I don’t exactly wonder what life was like before we had an XBox. But I do wonder if the parents who don’t have one realize what they’re missing. I’m not going to tell you to go plop your kid on a couch with a video game so they can get fat and lazy, I promise.
But in the year and a half since I picked up a Kinect for my husband for Father’s Day, this thing has become one of many fallback plans when I just need a little “me” time and it’s so rainy and miserable out (or cold — I do live in the Northeast), that I can’t open the door and shoo her out with the dog.
I can set my kid up in front of it, and she actually moves around instead of sitting like a big whining lump of bored.
So why am I telling you this? One because, well, parents always ask how I manage to find time to actually read a book and well … there you go.
The other because I have a find worth investigating. What if I told you that the Kinect could make your kid a better TV watcher? And by better at watching TV, I mean they actually got something out of staring at the idiot box?
I need to be really open and honest here. I was recently contacted by Microsoft and asked if I wanted to check out something new that they have for kids. What caught my eye was that they weren’t just talking about games. The PR rep made sure she pointed that out specifically.
While they still have all the games kids love to play (my kid is a Kinectimals nut), they’re moving into interactive products that are more closely aligned with TV. To me it sounded like they were saying they had something that would make TV watching better for kids. Considering I’m the “bad” mom who once let her kid watch 6 hours of TV (and admitted to it in an essay criticized ’round the world!!), I was intrigued but sort of doubtful.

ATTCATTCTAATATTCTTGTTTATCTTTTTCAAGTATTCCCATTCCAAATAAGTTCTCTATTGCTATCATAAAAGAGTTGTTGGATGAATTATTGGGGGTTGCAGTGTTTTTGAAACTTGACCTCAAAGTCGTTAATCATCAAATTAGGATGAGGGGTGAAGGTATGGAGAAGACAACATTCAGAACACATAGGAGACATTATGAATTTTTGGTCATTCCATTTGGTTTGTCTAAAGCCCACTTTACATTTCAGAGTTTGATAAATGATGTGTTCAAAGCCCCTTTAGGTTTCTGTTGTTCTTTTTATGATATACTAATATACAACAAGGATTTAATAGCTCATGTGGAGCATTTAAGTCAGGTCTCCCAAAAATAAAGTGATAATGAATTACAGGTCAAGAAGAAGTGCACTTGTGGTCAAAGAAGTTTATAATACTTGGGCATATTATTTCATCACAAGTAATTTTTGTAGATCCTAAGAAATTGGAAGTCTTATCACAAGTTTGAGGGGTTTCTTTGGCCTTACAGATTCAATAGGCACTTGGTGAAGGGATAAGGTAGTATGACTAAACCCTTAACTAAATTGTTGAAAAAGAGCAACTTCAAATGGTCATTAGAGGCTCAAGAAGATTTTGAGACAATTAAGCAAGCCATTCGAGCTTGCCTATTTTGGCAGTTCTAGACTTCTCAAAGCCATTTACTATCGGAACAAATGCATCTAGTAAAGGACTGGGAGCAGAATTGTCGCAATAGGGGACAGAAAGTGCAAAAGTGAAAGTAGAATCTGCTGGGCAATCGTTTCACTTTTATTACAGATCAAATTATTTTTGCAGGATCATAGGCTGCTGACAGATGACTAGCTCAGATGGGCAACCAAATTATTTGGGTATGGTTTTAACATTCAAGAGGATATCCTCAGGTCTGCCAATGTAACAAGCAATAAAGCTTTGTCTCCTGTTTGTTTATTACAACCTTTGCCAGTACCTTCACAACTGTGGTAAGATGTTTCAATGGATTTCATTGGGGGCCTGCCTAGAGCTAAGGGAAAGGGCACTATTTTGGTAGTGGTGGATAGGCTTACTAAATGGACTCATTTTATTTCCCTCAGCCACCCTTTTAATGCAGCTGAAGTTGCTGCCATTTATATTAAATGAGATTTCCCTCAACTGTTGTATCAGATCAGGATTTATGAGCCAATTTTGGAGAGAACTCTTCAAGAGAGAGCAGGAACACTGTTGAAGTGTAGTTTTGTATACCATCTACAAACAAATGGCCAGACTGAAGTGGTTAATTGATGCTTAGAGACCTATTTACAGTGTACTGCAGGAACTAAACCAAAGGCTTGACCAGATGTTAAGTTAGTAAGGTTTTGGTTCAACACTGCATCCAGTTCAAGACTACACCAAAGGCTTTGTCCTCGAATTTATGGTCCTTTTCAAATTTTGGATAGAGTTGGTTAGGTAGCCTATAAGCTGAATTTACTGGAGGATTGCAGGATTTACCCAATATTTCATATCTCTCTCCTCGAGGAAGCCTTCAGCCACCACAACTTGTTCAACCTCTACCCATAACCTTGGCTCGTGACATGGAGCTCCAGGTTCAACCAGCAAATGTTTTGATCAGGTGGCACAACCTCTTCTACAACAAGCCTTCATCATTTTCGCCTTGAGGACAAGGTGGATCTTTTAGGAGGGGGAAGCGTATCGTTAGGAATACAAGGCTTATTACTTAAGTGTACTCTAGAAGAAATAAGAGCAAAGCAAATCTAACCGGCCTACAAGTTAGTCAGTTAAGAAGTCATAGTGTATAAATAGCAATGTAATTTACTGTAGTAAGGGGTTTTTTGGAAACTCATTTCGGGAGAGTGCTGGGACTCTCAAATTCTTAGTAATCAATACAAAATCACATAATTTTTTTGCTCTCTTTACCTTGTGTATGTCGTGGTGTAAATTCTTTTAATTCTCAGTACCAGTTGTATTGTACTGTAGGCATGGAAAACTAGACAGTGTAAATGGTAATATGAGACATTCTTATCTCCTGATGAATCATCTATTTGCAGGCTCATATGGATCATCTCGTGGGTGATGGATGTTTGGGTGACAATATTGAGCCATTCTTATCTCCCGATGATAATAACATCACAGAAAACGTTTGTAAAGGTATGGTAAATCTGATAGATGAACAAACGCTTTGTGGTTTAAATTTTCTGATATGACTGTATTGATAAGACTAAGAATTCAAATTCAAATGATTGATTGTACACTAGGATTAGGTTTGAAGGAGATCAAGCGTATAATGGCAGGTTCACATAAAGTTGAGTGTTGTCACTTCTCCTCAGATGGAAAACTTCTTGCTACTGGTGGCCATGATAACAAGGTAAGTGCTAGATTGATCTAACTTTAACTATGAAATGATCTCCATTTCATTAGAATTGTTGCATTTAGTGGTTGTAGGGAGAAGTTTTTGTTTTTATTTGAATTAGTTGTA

The truth is, my kid has her ups and downs with TV. Sometimes she watches, and I do mean WATCHES. Then we’ll go weeks with no TV. And other times it’s on, but it’s really background.
And despite using it as the occasional crutch, I have always had mixed feelings about it. I grew up in a TV-free house. Part of me wishes we were TV-free too, but part of me realizes that there are benefits to having the TV in the house with kids.
So this is where this whole Kinect deal comes in. I said, sure, send me the “products” (not games, y’all, not games).
Several times this week my daughter has set up in front of the TV to “play” (can you play when it’s not a game?) Kinect Sesame Street TV, and, well, it’s what I expected, only it’s better.
At 7, she’s in that strange stage where Sesame Street is a bit baby for her, but she still loves the characters. She actually asked for the Once Upon a Monster game for Kinect when we were at a Microsoft store a few months ago (buying me a new wireless mouse), but we were worried she’d be bored.
With the new Kinect product, however, she’s working her way through the series of Sesame Street episodes on the disc because the interactive portion is engaging her in ways that the show doesn’t.
In each episode, a mirror shows up onscreen beside one of the Muppets. Using the Kinect, the mirror is able to show an actual reflection of the kid watcher (beware, you need good lighting … the first night my daughter tried this she was a big ol’ blob in the mirror because the lamps we had turned on were clear across the room). That alone makes for good fun as your kid bounces around in the mirror. But then the monster uses their image to don a shirt that’s the same color as your kid’s. I think that’s when she really got interested … because she felt like she was a “part” of the show.
The audience participation component just ramps up from there, requiring kids to pay close attention as they’re about to be called on to move their bodies, shout at the Kinect, actually think about what they’re watching.
It seems to strike at what worries me most about TV: if it’s educational TV, how do you get a child to actually key in on the educational components? And if your kids are paying attention to a TV show, how do you get them to actually move around, not sit like bumps on a log?
She didn’t move as much as she does playing, say, Fruit Ninja, so this is no replacement for going outside and running around. But in terms of making kids more excited about learning, the Kinect TV relationship provides solid results for parents and their kids so far.
Do you have an XBox? Are you be up for a TV meets game console experience?
Have you “liked” Inside Out Motherhood on Facebook yet?
Kinect Sesame Street TV is available on Amazon for $29.96.
Disclaimer: I received a copy of Kinect Sesame Street TV from Microsoft for free. I was not in any other way compensated for this blog post. All opinions are my own.